We have a number of XLA files being used to regularly update a XLSM workbook. Can both the XLA and XLSM files be encrypted? If so, during the process of updating XLSM workbook with a newer XLA file (using normal VBA procedures), can it be done with both files being encrypted, or do we need to decrypt both files before running this update?
If you add the XLA files as companion files (a feature of XLS Padlock is called companion files), they will be stored in the EXE file and can’t be updated. In your case, it would be better to keep the XLA files outside the EXE since they are going to be updated. You can place the XLA files in the same folder as the output EXE file, and use our VBA code snippets (see our user guide shipped with XLS Padlock) to get the path to the folder where the EXE and XLA files will be at runtime.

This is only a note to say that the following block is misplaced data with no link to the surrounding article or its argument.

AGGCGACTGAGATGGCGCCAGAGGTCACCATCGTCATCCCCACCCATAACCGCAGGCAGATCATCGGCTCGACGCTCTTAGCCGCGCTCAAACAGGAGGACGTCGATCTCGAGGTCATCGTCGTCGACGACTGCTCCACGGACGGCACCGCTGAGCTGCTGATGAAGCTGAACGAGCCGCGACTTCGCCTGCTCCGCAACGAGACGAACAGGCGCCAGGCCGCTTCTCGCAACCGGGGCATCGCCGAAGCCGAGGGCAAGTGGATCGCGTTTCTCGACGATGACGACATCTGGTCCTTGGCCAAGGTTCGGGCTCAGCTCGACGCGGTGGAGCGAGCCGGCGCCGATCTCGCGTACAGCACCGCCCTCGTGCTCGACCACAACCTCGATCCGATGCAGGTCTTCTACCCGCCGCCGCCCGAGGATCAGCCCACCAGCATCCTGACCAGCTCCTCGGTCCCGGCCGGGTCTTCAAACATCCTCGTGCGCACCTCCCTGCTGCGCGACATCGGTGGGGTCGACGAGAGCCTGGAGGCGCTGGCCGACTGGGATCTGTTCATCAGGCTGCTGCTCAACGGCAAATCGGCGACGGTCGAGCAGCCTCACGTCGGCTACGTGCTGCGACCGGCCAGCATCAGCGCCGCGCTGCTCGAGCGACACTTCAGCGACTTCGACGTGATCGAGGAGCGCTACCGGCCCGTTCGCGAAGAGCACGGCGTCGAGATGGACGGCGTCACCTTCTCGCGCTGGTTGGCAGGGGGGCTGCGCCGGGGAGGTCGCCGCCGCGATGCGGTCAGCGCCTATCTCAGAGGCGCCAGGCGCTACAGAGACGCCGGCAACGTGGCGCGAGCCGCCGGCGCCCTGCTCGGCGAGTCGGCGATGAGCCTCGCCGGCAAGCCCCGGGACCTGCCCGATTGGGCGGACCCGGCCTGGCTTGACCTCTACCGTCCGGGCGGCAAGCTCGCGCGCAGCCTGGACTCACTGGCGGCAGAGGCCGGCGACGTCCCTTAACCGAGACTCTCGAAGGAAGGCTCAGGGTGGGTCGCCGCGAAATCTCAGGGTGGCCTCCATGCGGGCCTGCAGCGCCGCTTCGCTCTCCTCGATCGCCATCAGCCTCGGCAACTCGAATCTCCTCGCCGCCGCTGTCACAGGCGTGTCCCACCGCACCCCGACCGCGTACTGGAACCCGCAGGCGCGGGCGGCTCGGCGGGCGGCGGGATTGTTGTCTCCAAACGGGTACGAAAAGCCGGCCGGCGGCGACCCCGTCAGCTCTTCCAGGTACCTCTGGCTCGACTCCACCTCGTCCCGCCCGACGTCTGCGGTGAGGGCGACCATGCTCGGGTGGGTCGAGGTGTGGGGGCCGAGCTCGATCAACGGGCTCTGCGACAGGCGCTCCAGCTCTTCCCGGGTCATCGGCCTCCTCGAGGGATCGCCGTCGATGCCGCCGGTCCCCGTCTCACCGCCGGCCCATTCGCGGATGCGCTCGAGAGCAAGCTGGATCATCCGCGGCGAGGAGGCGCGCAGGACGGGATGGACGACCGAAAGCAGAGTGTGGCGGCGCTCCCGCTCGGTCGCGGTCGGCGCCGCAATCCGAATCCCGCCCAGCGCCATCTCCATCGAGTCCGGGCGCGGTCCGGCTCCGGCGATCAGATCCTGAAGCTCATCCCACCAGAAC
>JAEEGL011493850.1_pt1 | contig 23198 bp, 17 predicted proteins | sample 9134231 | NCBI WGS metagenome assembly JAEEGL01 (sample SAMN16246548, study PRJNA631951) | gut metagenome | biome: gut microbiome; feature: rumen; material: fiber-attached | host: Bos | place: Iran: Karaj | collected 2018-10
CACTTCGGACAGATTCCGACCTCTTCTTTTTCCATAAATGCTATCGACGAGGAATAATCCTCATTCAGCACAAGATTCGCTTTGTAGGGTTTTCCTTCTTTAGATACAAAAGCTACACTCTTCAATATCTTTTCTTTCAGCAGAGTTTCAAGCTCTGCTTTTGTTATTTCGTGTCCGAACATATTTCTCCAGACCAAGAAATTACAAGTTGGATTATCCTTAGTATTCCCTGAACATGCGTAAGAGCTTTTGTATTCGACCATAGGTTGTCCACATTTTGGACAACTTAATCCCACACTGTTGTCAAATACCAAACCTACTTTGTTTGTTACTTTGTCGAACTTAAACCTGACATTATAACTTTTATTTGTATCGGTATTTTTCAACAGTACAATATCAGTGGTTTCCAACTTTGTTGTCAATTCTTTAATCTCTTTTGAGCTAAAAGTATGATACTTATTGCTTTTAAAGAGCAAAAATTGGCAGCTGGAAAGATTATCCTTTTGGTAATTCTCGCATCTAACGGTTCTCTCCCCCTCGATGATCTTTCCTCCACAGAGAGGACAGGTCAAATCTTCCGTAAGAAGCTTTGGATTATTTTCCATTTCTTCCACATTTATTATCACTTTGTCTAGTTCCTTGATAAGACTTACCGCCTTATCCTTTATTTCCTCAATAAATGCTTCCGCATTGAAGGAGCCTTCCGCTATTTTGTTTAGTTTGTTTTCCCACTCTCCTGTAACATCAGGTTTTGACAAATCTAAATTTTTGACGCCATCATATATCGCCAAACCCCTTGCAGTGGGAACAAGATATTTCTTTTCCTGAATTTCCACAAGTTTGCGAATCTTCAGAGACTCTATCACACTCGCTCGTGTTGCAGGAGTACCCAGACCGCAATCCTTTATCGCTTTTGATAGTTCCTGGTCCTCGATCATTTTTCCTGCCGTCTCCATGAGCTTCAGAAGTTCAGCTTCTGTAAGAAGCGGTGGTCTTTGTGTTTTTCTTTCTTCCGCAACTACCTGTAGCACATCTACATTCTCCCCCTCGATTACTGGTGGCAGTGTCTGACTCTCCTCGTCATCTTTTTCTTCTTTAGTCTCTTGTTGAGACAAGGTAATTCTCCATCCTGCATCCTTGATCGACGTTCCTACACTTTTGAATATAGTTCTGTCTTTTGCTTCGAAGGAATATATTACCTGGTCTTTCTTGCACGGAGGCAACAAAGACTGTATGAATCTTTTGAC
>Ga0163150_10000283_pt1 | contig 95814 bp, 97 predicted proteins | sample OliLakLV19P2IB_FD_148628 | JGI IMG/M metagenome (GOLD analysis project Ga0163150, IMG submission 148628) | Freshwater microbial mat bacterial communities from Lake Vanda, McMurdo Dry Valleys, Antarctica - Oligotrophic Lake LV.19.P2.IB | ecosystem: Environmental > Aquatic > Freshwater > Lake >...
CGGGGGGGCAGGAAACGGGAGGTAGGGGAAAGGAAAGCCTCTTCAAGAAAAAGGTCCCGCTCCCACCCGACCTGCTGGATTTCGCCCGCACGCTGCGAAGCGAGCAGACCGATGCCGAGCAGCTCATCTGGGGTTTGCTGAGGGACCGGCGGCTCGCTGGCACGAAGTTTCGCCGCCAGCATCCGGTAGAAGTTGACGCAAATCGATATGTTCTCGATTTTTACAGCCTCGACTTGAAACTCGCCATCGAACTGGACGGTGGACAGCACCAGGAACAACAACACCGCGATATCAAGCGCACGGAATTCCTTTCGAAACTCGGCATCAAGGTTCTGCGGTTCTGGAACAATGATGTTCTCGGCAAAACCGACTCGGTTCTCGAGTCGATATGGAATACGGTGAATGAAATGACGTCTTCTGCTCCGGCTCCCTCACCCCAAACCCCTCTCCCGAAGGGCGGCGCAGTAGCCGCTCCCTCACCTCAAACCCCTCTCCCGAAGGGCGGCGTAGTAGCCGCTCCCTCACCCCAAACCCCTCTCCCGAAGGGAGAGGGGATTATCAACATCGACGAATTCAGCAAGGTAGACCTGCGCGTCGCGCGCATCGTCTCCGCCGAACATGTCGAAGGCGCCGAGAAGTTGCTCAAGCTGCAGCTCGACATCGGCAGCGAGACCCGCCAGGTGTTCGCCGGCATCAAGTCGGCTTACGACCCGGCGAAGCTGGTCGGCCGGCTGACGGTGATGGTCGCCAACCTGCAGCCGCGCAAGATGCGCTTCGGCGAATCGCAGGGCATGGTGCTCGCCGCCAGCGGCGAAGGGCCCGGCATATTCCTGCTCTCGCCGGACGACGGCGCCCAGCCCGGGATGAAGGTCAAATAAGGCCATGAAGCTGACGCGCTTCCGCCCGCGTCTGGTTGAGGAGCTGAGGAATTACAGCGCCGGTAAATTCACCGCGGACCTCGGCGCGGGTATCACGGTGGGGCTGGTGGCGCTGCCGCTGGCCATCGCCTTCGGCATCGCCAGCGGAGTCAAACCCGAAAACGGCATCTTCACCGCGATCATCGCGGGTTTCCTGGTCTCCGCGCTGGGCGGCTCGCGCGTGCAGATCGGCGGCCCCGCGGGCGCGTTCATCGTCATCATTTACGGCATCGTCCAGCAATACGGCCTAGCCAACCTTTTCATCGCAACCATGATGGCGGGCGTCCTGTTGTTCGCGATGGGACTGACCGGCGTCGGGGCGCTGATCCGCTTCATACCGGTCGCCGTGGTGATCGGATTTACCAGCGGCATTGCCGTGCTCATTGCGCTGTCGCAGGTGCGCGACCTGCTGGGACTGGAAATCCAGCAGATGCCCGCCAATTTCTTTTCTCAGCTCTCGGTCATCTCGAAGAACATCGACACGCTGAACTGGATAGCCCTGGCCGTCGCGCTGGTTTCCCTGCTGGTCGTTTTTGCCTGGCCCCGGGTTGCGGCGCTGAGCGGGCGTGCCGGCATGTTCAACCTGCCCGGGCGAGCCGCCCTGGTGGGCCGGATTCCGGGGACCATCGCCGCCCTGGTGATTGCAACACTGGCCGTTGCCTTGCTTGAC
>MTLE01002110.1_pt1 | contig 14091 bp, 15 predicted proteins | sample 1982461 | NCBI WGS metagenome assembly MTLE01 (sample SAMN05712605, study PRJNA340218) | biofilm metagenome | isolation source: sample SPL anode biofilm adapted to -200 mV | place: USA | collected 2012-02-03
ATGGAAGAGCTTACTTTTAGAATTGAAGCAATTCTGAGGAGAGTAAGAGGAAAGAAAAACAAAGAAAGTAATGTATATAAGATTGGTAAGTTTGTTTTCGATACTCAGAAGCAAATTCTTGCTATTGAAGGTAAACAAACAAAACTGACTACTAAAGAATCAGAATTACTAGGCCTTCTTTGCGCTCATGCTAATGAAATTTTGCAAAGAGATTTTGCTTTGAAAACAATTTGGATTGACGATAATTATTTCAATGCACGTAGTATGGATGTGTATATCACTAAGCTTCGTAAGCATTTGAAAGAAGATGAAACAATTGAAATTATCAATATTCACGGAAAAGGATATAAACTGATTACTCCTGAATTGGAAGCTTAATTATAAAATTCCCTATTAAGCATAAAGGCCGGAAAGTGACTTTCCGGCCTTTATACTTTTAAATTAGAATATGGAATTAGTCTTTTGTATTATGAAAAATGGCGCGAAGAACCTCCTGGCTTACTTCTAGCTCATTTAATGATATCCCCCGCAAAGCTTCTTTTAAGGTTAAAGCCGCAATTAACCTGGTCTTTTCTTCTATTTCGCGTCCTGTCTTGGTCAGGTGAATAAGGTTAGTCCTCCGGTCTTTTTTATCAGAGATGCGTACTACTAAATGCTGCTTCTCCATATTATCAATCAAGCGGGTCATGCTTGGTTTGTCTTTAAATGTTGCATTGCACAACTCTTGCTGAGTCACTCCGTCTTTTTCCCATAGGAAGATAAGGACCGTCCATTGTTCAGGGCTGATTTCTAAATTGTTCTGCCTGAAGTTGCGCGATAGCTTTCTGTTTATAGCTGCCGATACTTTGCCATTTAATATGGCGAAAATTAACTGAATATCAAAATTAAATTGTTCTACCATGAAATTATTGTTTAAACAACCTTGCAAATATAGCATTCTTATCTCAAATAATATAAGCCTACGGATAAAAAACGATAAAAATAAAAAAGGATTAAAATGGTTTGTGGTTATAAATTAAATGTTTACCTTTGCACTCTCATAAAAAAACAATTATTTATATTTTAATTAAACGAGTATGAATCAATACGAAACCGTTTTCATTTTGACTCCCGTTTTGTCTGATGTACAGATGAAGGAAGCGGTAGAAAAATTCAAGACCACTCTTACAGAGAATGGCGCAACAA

Thank you for the explanation! The XLA files we use serve the role of fixes to the XLSM workbook. Our current XLSM workbook has a centralized design and is protected before distributed to the users. So there are dozens of different XLSM files out there. When we add new features or apply fixes to the XLSM, the user will click a button that pulls the updates from XLA files into his/her own copies of the XLSM.
We would like to know if we can protect our files described above using XLSPadlock. Once XLS Padlock turns the XLSM into an EXE file, can this EXE file still be changed (in terms of the underlying VB procedures)? Will we able to “unpack” this same EXE file to do the same kind of XLA-to-XLSM design change, or can we only construct new EXEs using XLSPadlock?
The EXE will always remain the same, but if you let them, end users may save modifications as new encrypted workbooks called secure saves (in XLS Padlock terminology). When the EXE is started, end users are prompted whether they want to load a secure save and find their modifications, or use the original unmodified workbook.